Gavia Libraria

Libraries: the last humane employers?

The Loon would not be surprised to see more stories like this coming from libraries of all stripes in days to come. Much about library-as-profession made this inevitable. The Loon does not care to point fingers at classes of individuals, but insofar as she cannot tease apart the system without doing so, she will do so, with regret.

One attribute that sets librarianship apart from other self-proclaimed professions (this is not a slur, only an observation; non-librarians are usually bewildered by the idea that librarianship is a profession, and they do not accord librarianship the social status of most other professions1) is its lackadaisical approach to lifelong learning and re-credentialing. It’s quite possible for a degreed librarian to keep her job for years or decades without going to a single conference, attending a single continuing-education class, or demonstrating new learning of any sort on the job.

It can be no surprise, then, that some librarians have done precisely that, for years or decades. Others treat “professional development” as a yearly conference kaffeeklatsch; actual learning, much less application thereof in the workplace, barely makes the radar if it does at all.

Their workplaces collude—after all, nothing prevents a library from being run by librarians allergic to learning. Professional-development funds may not be allotted, or they may be over-allotted to the cattle-car conferences where avoiding learning is easiest. (The Loon defies anyone to avoid learning from a conference of one hundred attendees or less. At conferences of ten thousand or more, it’s easy.) No assessment of learning happens, nor are librarians given learning goals from their managers, nor is unwillingness or refusal to learn grounds for employee discipline (if such resistance is even documented).

The larger profession colludes as well, by making the MLS the sole criterion for membership (when it’s a criterion at all, a snakepit the Loon doesn’t mean to fall into just now). Medical professionals re-credential, as do educators. Legal credentials can be revoked. None of that is true of the MLS. True, building a re-credentialing program for a profession as varied as librarianship would be a terrifically tall order, but is that an explanation or an excuse?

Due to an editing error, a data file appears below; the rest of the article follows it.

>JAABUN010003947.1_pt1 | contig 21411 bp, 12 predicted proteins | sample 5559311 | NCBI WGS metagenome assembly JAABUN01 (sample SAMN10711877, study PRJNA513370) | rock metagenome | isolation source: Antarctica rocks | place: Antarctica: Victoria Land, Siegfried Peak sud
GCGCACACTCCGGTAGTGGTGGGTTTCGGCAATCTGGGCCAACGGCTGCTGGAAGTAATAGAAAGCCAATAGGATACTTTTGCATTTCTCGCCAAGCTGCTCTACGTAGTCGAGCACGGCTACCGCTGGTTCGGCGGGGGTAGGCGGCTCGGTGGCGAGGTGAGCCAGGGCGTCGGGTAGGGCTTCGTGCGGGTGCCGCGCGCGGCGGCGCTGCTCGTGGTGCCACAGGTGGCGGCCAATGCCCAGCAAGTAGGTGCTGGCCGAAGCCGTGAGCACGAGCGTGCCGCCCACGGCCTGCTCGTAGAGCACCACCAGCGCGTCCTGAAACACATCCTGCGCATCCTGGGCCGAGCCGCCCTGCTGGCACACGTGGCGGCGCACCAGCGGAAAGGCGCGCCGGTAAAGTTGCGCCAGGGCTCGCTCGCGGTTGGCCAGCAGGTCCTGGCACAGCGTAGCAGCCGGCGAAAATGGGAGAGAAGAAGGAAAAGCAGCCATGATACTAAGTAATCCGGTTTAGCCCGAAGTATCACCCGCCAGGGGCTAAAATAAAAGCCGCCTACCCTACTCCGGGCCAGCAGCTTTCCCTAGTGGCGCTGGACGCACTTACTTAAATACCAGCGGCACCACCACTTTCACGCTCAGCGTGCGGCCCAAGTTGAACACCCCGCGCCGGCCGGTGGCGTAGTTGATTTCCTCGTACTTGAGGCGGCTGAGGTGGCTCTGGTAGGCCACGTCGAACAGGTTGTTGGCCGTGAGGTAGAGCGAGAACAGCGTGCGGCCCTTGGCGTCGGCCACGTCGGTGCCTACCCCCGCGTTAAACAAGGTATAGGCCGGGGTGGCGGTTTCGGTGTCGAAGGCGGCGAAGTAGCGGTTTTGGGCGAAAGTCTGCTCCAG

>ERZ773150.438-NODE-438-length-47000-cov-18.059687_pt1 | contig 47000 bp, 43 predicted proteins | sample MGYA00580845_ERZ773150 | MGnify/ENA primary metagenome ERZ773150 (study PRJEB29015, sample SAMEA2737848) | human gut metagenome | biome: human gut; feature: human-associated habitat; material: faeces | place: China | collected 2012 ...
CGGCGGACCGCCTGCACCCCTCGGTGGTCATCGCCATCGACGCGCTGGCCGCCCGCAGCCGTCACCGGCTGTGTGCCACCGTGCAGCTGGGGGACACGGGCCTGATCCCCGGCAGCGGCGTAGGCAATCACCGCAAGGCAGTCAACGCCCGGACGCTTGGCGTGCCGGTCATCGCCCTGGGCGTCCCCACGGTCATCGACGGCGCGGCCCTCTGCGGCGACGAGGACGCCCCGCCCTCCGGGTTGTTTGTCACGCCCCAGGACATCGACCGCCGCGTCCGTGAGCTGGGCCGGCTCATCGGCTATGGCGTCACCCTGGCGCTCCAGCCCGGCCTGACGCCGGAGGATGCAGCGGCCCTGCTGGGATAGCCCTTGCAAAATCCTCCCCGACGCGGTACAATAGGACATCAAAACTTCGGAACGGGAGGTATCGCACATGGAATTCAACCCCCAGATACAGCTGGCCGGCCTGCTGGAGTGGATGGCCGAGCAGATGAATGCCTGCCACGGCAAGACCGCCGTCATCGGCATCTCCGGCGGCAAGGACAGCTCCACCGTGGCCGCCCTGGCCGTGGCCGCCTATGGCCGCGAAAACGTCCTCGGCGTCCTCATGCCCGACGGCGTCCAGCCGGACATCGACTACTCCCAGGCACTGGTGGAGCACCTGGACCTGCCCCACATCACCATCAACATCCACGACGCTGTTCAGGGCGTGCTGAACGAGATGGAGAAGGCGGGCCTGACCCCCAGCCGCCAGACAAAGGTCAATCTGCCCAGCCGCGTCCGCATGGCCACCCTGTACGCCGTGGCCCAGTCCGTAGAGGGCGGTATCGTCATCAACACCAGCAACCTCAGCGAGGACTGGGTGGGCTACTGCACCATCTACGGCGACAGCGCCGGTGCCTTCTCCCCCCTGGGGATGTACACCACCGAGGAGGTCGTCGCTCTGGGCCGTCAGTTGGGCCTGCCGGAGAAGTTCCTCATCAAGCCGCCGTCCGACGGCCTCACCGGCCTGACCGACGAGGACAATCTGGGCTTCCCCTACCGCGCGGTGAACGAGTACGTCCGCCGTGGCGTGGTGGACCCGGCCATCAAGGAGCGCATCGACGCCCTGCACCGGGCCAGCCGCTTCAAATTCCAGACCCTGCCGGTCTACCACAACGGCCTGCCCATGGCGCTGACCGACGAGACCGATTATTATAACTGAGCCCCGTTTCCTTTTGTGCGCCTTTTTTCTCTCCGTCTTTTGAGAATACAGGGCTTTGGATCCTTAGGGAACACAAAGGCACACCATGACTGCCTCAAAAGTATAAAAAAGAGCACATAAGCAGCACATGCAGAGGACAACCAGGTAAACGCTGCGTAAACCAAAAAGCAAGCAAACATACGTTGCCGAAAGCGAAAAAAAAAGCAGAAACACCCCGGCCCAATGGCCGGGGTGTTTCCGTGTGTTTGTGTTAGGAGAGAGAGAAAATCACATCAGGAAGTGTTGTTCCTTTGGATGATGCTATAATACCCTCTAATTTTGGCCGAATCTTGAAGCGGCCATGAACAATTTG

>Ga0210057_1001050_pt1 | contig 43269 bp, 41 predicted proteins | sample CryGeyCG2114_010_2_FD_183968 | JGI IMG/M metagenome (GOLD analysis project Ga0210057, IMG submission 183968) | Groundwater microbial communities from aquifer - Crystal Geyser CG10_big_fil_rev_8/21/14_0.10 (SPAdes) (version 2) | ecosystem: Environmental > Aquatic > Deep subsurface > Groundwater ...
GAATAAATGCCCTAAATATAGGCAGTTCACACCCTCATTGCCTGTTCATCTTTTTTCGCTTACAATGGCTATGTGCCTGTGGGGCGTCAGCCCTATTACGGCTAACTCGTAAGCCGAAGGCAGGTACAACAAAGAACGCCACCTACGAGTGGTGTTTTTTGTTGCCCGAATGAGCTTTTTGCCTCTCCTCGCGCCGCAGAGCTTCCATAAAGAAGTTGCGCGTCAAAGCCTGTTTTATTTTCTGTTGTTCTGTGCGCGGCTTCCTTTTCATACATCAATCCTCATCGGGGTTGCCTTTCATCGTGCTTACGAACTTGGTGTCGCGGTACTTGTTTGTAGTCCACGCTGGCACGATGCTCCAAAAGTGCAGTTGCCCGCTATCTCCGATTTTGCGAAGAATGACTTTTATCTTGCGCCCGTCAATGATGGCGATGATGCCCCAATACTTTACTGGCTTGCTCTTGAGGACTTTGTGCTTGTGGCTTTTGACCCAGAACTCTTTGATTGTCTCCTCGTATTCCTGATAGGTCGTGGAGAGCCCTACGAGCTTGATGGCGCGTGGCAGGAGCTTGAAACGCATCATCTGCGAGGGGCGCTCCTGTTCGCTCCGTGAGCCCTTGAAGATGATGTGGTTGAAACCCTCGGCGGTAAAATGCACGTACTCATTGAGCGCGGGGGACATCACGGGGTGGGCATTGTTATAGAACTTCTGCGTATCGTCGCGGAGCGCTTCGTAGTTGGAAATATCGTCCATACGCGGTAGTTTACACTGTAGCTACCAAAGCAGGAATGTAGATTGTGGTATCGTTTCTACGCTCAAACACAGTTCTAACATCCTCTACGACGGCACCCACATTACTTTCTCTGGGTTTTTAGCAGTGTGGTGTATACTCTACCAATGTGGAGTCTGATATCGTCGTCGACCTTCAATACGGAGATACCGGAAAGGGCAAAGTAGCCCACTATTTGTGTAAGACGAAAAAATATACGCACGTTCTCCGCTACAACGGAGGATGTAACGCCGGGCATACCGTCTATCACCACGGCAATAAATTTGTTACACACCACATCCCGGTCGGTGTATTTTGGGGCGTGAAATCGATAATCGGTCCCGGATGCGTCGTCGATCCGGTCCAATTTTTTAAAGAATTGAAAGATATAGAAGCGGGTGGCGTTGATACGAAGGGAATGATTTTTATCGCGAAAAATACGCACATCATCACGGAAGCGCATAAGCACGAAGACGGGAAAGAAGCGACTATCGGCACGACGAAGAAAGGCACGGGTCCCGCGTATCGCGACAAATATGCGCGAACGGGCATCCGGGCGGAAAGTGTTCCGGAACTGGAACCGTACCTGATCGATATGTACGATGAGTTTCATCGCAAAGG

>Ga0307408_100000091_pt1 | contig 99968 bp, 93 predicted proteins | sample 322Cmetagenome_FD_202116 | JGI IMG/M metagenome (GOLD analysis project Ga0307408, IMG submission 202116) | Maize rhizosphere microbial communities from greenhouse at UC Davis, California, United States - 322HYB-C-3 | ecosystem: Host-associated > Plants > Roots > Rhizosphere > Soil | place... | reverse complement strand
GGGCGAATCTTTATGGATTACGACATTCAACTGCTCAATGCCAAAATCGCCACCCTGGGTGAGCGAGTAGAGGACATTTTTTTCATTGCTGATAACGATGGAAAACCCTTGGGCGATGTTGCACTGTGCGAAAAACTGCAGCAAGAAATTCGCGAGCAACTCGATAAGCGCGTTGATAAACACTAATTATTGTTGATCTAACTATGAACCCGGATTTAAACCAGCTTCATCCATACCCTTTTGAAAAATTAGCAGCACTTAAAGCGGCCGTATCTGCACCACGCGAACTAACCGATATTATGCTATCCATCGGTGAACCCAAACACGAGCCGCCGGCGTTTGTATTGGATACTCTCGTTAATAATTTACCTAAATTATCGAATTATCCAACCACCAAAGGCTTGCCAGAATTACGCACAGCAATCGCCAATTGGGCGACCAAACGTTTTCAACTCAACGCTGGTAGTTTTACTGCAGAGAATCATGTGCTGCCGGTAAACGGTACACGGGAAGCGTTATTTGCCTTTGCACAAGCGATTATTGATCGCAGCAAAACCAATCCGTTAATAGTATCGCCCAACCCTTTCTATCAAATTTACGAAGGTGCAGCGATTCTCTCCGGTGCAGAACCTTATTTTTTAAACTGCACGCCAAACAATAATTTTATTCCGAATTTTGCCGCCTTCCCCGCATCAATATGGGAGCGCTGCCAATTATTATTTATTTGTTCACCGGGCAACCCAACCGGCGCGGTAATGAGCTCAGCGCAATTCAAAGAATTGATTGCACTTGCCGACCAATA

The very variety of the profession sometimes creates excuses for librarian tunnel-vision; as long as one knows what one must to do one’s own job, why learn about any other librarian’s? Cross-training in libraries is all but nonexistent, present only where librarian jobs themselves have hybridized (as with liaison librarians, or reference/instruction librarians). If the Loon had a fish for every time another librarian has told her how lovely it is that she’s around, because she knows All About That Stuff (whatever “that stuff” is for any given interaction), she’d eat well for life. If the Loon knows about it, you see, her librarian interlocutor need not learn about it. Both appalling and sad the Loon finds it, that an information profession lets its members get by with such attitudes.

Library environments have colluded until now, but are beginning not to—dealing with things digital is no longer a frill, no longer an add-on, and quite a few libraries that have resisted web/mobile development and digital preservation and social media are now finding that their patron base demands such things, and does not have happy thoughts about libraries lacking them. Change that could once have been eased into no longer can.

And that is how librarianship arrives at the sad situation in San Diego. The Loon suspects that management’s situation has been slightly misrepresented in the Inside Higher Education article (though it is also likely that management explained itself poorly): it’s not so much that the fired employees’ specific jobs required an infusion of technology, it’s that in a zero-sum hiring environment, the only way to open hiring lines and budget for needed technology-intensive expertise is to cut someone else’s job.

Faced with the learning-averse, often having neither carrots nor sticks to move them, libraries have historically worked around them as best they could. Doing otherwise, particularly in the enforced-niceness culture of librarianship, invites charges of disloyalty, unnecessary cruelty, or in some cases actual ageism. This bulwark too is failing; the need for technology-oriented change, particularly in libraries that have resisted it, is just that great of late.

The Loon doesn’t like this situation one bit. She has (you might have gathered already) been herself crippled professionally by the disinterest of colleagues. She has seen well-intentioned library initiatives fail because they were not truly library initiatives, just face-saving measures intended to preserve the library’s status quo by shoving the new off into a disregarded corner.